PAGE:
Diamond Grading - The 4Cs
The 4C’s – Carat, Color, Clarity and Cut – are the global standard grading system that provides an objective way to assess and describe the quality and value of a diamond.
By considering these four factors, buyers and industry professionals can accurately evaluate and compare diamonds to help make informed decisions about their purchase or appraisal.
Specifically, the 4C’s all contribute to determining the value of a diamond. Diamonds with higher grades in the four C’s, such as excellent cut, colorless color grade, higher clarity, and larger carat weight, tend to be rarer and more valuable, resulting in a higher price. Conversely, diamonds with lower grades in these categories may have a lower price due to lower rarity and desirability.
The weight of a diamond is measured in carats – one carat (1 ct.) equals 0.2 gram. The term ‘carats’ comes from the ancient use of carob seeds to measure the weight of diamonds.
Today, we have extremely accurate weights, and we know exactly how much a stone weighs.
The size of diamonds has a huge influence on the price. There are major breakpoints in pricing at 0.5 carat, 1.0 carat, 1.5 carat, 2.0 carat etc.
For instance, diamonds with a carat weight of 0.99 ct. are much cheaper than a stone weighing 1.01 ct. The same goes for all the other breakpoints.
A brilliant diamond of 1 carat is approximately 6.5 mm in diameter.
Clarity describes the number of inclusions in the stone. Inclusions are impurities inside the diamond, and blemishes are impurities on the surface of the stone. They could be polished away; however, that would reduce the carat weight.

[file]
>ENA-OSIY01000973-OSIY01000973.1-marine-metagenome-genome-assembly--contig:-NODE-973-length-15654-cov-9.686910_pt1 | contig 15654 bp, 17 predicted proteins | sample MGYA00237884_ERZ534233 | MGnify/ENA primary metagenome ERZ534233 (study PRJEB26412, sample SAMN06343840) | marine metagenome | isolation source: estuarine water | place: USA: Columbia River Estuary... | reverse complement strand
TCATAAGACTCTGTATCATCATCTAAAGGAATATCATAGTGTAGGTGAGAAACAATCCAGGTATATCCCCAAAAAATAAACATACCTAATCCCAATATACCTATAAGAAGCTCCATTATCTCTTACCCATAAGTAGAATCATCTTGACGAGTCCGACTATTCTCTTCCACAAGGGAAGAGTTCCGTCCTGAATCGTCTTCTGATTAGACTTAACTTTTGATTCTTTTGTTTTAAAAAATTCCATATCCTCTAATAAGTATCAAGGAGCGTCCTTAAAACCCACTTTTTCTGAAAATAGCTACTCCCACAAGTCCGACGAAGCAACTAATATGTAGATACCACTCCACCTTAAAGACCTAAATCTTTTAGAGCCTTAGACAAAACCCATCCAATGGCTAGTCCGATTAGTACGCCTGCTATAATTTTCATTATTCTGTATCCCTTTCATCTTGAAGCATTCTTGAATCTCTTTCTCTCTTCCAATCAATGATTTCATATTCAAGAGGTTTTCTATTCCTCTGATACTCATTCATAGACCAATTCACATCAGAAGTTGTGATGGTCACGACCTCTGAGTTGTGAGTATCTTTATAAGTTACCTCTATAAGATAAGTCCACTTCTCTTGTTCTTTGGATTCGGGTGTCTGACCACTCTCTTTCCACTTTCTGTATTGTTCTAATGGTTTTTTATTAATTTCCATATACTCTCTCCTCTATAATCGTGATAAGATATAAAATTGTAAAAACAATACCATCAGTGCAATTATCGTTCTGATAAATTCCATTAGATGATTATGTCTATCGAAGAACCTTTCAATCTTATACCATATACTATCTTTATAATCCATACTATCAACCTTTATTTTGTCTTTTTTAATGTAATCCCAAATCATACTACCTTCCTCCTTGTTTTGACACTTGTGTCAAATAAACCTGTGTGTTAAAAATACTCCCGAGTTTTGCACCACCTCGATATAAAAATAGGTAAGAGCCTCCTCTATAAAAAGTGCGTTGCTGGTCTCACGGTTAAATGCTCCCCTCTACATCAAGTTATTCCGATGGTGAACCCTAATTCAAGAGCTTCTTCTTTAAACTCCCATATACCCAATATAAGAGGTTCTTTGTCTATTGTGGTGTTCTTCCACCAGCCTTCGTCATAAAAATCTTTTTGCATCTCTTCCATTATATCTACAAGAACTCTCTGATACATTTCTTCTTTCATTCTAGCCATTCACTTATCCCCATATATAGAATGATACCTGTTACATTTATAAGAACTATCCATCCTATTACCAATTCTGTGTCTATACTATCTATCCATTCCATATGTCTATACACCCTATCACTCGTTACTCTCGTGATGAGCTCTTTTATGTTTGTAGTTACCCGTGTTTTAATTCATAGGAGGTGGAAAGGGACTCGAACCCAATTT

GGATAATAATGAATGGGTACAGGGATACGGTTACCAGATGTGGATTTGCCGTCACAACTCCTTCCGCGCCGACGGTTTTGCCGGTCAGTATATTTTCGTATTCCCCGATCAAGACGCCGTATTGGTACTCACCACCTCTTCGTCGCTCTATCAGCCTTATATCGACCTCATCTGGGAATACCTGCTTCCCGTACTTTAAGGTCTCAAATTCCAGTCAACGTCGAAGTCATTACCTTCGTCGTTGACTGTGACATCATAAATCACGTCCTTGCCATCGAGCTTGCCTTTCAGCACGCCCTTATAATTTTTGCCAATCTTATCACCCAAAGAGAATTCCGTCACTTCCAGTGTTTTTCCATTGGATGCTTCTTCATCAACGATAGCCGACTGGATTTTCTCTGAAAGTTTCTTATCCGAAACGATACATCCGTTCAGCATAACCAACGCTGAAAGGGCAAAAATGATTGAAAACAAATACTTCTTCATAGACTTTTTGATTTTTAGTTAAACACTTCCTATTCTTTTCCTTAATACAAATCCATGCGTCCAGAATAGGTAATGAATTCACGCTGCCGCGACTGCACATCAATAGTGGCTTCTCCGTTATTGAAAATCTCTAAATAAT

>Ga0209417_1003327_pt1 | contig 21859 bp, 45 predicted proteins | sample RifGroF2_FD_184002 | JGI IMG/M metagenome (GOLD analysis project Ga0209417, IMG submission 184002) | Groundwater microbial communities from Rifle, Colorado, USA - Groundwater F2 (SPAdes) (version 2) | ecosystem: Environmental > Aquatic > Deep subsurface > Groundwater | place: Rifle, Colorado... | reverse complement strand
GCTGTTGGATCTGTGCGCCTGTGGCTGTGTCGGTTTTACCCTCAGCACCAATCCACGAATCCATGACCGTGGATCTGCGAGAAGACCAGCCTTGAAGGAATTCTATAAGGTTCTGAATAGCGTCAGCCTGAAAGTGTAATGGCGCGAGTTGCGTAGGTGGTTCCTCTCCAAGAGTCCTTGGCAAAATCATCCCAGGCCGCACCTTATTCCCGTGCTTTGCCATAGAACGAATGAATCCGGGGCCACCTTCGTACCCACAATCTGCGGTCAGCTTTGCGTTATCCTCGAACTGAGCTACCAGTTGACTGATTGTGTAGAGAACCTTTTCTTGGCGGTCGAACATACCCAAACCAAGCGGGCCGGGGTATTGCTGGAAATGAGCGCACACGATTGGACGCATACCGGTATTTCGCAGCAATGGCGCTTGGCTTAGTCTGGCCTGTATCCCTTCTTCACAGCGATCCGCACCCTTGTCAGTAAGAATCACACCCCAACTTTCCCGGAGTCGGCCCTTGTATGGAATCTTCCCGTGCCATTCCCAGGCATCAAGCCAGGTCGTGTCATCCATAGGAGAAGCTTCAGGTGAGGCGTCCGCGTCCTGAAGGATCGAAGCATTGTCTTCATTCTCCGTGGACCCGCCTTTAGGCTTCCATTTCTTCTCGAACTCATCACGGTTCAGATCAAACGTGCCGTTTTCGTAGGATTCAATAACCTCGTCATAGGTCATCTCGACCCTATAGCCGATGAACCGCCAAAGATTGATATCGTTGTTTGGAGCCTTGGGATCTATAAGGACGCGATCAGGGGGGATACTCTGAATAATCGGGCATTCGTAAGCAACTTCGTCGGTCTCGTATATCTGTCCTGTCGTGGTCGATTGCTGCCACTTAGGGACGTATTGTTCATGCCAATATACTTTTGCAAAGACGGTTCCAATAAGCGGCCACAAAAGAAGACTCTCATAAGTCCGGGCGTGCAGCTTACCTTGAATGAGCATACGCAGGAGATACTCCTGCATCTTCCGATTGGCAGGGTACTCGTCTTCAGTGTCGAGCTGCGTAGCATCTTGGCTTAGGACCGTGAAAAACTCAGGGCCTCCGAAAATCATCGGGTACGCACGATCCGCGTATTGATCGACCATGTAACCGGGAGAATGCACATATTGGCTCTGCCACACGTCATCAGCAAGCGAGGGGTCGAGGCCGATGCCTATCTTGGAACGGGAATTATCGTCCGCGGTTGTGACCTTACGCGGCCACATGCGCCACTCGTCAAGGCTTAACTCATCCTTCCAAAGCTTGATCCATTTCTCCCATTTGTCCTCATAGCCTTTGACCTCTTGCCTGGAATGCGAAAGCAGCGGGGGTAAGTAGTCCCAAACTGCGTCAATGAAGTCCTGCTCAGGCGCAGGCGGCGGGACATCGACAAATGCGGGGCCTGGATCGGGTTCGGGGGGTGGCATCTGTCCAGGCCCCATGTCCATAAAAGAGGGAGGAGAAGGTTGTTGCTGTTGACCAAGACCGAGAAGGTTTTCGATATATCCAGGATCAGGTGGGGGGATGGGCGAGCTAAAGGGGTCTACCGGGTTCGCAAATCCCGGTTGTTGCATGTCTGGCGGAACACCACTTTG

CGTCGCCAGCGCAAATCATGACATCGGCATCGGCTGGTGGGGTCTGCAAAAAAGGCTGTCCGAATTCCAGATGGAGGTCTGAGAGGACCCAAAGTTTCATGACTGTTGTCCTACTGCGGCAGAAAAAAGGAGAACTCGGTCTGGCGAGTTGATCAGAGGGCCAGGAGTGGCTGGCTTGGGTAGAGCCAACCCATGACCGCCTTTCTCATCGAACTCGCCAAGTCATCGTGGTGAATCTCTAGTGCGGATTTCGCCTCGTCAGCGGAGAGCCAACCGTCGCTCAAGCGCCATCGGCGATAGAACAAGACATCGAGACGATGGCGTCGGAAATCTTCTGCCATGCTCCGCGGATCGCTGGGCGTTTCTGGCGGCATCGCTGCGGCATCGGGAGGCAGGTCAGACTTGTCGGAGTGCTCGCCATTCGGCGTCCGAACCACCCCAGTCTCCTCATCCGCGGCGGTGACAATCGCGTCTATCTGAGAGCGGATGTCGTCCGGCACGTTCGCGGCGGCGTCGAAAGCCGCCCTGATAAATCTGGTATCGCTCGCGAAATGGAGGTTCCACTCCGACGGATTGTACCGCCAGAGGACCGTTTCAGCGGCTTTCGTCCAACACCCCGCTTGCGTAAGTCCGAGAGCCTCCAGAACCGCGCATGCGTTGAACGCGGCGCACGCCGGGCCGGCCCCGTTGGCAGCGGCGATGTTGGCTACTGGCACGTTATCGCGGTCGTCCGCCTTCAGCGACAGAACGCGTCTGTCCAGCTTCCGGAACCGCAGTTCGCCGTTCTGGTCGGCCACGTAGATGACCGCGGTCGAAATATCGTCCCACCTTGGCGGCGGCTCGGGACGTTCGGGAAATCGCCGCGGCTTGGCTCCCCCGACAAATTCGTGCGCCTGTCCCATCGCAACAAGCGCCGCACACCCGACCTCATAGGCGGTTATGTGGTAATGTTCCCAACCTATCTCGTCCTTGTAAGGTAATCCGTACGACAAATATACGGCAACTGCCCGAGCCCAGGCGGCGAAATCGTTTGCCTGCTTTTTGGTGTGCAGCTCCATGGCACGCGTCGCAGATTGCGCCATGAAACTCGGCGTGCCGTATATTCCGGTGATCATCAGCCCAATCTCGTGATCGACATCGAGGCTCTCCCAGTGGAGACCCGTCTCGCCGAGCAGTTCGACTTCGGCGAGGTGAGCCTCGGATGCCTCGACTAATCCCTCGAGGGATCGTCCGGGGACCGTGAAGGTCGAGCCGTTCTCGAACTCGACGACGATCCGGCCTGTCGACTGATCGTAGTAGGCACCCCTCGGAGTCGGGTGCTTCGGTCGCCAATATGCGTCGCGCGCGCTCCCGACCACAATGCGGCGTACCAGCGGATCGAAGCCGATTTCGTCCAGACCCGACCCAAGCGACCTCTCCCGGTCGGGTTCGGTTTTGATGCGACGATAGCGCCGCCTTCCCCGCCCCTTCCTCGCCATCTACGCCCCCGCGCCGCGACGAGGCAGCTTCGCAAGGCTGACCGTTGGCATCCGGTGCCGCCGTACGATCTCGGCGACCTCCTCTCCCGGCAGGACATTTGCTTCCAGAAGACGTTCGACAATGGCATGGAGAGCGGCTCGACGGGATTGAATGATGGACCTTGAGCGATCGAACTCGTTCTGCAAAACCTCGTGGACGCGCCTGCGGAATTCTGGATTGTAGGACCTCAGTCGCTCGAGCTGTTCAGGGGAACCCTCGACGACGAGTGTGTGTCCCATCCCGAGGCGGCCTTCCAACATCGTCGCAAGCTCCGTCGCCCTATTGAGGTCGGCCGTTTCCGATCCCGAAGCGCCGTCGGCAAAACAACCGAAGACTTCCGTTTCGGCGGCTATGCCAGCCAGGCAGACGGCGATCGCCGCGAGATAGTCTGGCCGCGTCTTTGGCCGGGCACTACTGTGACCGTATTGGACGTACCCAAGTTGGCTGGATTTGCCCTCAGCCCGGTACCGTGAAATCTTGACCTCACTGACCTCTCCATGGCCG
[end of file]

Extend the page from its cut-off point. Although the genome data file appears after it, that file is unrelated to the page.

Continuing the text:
GIA, the diamond grading standard, use the following terms:
- F for flawless – There are no inclusions or blemishes under 10X magnification, observed by an experienced grader.
- IF is an internally flawless stone showing no inclusions when examined by an experienced grader using 10X magnification. However, it does have some minor blemishes such as surface grain lines, naturals or extra facets. This can be removed by repolishing, but that’s rare as we’d want to retain as much carat weight as possible. F and IF stones are extremely rare. You will hardly ever see one in a jewellery store.
- VVS1 and VVS2 are Very Very Slightly Included. These stones contain minute inclusions which are difficult even for experienced graders to see under 10X magnification. In VVS1, they are extremely difficult to see in the face-up view, or small and shallow enough to be removed by minor re-polishing. In VVS2, they are very difficult to see, but a bit more severe. They might be pinpoints, tiny feathers, internal graining, a bearded girdle or tiny cavities.
- VS1 and VS2 are Very Slightly Included. VS diamonds contain small or minor inclusions observed with effort under 10X magnification. VS diamonds typically have small included crystals, small clouds, or small feathers.
- SI1 and SI2 are Slightly Included. SI diamonds contain inclusions that are noticeable to an experienced grader under 10X magnification. Typically, these are clouds, included crystals, knots, cavities and feathers.